TOKYO (Reuters Life!) - Nearly 500 people, some in business suits and others in shorts and with dogs in tow, stretched, twisted and bent their bodies in Tokyo at the crack of dawn as part of a new trend to keep fit and make friends.
Japanese traditionally exercise in parks, schools and offices during the summer to piano music to boost morale and encourage unity, but tai chi -- a Chinese exercise using slow, smooth body movements -- is now the new alternative.
Enthusiasts say tai chi helps to achieve balance of body and mind, preferring the Chinese exercise to the traditional "rajio taiso" that has been aired by public NHK radio since 1928.
"I had to do the "rajio taiso" when I was in school, but it's really boring," said Ryogo Yoshitani, a 40-year-old real estate agent who came to the session on his way to work.
"With tai chi I always learn new exciting elements and it's not only good for my body, but also puts me in a great mood for the rest of the day."
Exercises in the trendy Roppongi area start before the scorching sun rises too high, with hundreds of colorfully dressed Tokyoites surrounding a stage on which a tai chi master, draped in a traditional Chinese costume, demonstrates steps.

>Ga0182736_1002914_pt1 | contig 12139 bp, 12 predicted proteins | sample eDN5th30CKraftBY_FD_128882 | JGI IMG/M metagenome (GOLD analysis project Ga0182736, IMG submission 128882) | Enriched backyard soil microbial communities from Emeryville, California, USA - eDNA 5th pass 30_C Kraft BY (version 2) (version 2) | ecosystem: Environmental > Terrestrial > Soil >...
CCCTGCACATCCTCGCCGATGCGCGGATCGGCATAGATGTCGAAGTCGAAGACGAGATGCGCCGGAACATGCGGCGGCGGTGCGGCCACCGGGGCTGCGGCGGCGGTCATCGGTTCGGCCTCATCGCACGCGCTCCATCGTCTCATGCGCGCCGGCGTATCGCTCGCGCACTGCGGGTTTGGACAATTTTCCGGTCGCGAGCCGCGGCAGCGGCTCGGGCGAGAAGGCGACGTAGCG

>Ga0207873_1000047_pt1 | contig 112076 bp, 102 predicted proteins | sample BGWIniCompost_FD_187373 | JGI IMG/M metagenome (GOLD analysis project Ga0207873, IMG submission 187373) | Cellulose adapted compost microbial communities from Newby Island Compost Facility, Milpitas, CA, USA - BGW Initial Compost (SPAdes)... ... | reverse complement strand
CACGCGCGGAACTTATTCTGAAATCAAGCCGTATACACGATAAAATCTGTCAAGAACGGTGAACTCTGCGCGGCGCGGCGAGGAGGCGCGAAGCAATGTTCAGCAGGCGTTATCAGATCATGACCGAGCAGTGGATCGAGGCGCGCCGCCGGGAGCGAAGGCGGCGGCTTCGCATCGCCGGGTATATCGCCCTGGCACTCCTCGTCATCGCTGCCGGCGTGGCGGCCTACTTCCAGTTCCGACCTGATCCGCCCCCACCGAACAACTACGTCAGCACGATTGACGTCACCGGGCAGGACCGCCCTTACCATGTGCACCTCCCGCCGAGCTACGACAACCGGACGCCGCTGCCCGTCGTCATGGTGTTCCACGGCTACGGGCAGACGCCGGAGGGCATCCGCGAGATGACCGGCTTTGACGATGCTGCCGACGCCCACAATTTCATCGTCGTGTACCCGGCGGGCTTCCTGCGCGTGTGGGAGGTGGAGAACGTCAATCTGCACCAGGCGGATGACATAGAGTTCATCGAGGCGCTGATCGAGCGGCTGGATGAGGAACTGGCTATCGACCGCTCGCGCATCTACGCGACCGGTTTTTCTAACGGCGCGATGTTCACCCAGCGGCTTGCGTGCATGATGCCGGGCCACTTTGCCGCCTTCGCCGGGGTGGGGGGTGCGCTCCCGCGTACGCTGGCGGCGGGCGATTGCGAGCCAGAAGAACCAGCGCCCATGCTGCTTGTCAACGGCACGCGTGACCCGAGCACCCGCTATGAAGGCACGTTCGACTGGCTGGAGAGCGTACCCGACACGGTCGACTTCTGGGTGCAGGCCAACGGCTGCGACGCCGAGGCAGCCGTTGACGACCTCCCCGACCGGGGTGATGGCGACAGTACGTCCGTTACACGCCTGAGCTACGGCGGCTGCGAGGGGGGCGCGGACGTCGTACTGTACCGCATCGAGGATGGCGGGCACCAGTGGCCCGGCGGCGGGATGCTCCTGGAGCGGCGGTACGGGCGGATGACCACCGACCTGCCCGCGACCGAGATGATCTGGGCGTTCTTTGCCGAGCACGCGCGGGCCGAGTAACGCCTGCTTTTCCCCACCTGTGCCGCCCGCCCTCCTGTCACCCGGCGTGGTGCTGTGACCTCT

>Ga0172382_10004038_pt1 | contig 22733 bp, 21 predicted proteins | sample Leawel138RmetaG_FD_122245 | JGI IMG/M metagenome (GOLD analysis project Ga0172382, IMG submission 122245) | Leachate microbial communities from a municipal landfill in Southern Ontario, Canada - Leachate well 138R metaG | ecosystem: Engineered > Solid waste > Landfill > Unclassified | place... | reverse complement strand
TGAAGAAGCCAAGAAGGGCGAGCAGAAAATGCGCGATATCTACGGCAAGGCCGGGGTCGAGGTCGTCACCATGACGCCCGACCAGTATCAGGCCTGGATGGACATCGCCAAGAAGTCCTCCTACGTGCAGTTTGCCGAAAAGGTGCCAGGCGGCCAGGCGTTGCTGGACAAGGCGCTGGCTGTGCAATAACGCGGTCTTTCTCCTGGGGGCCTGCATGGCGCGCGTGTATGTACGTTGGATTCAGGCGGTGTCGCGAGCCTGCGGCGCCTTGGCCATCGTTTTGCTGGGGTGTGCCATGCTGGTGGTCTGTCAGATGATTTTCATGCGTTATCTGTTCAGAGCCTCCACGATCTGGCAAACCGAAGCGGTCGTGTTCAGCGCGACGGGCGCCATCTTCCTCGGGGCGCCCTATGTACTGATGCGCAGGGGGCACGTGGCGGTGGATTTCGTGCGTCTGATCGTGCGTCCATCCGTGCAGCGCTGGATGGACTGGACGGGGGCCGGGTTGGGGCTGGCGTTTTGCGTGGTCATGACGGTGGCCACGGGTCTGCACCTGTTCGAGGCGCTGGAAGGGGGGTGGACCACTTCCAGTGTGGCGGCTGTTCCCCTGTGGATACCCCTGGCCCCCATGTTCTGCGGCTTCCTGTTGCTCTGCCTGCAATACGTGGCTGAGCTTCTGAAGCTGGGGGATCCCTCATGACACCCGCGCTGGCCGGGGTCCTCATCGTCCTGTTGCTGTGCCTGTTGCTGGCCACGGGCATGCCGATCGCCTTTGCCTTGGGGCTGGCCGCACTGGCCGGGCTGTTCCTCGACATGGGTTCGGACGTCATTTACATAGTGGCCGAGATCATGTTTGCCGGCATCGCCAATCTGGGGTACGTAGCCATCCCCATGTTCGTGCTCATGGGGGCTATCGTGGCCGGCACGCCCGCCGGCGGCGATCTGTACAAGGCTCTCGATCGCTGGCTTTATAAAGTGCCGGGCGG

The sessions, accessible to beginners and passers-by, have gained popularity since they were first organized by a local residents' group eight years ago, attracting people from as far afield as Kamakura, over an hour's commute away.
"When the sessions are on, I wake up at 5 a.m. and eat breakfast after tai chi with friends I made here over the years, then set off to work," said Yoko Nakatsuji from the group as she stood on one leg and moved her arms in slow motion.
Tai chi in Roppongi is popular with locals, but foreigners also come to bend and stretch to the tune of traditional Chinese music before a long day in the office.
"When business meetings get really hectic, I take a deep breath remembering our exercises during tai chi sessions -- it really helps," said Jill Gould, a sales trainer from New York on a short business trip in Japan.
Editing by Miral Fahmy